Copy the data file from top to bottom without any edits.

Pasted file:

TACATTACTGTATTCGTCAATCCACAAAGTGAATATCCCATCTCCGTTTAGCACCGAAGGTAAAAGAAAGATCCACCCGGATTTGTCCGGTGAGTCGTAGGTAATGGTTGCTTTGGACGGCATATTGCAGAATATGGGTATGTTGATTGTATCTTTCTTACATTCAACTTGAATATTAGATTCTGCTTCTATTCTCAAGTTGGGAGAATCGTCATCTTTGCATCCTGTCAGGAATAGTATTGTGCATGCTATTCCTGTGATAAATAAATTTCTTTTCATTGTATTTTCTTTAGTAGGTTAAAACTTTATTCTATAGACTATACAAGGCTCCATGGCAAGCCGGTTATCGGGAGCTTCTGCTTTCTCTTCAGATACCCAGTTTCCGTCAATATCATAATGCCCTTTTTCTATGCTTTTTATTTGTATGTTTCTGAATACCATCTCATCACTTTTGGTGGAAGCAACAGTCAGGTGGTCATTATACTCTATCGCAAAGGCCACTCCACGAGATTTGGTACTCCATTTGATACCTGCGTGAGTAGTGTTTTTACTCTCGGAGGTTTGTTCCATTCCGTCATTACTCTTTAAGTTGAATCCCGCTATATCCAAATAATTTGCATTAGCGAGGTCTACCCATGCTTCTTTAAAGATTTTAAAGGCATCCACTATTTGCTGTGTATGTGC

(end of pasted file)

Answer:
TACATTACTGTATTCGTCAATCCACAAAGTGAATATCCCATCTCCGTTTAGCACCGAAGGTAAAAGAAAGATCCACCCGGATTTGTCCGGTGAGTCGTAGGTAATGGTTGCTTTGGACGGCATATTGCAGAATATGGGTATGTTGATTGTATCTTTCTTACATTCAACTTGAATATTAGATTCTGCTTCTATTCTCAAGTTGGGAGAATCGTCATCTTTGCATCCTGTCAGGAATAGTATTGTGCATGCTATTCCTGTGATAAATAAATTTCTTTTCATTGTATTTTCTTTAGTAGGTTAAAACTTTATTCTATAGACTATACAAGGCTCCATGGCAAGCCGGTTATCGGGAGCTTCTGCTTTCTCTTCAGATACCCAGTTTCCGTCAATATCATAATGCCCTTTTTCTATGCTTTTTATTTGTATGTTTCTGAATACCATCTCATCACTTTTGGTGGAAGCAACAGTCAGGTGGTCATTATACTCTATCGCAAAGGCCACTCCACGAGATTTGGTACTCCATTTGATACCTGCGTGAGTAGTGTTTTTACTCTCGGAGGTTTGTTCCATTCCGTCATTACTCTTTAAGTTGAATCCCGCTATATCCAAATAATTTGCATTAGCGAGGTCTACCCATGCTTCTTTAAAGATTTTAAAGGCATCCACTATTTGCTGTGTATGTGC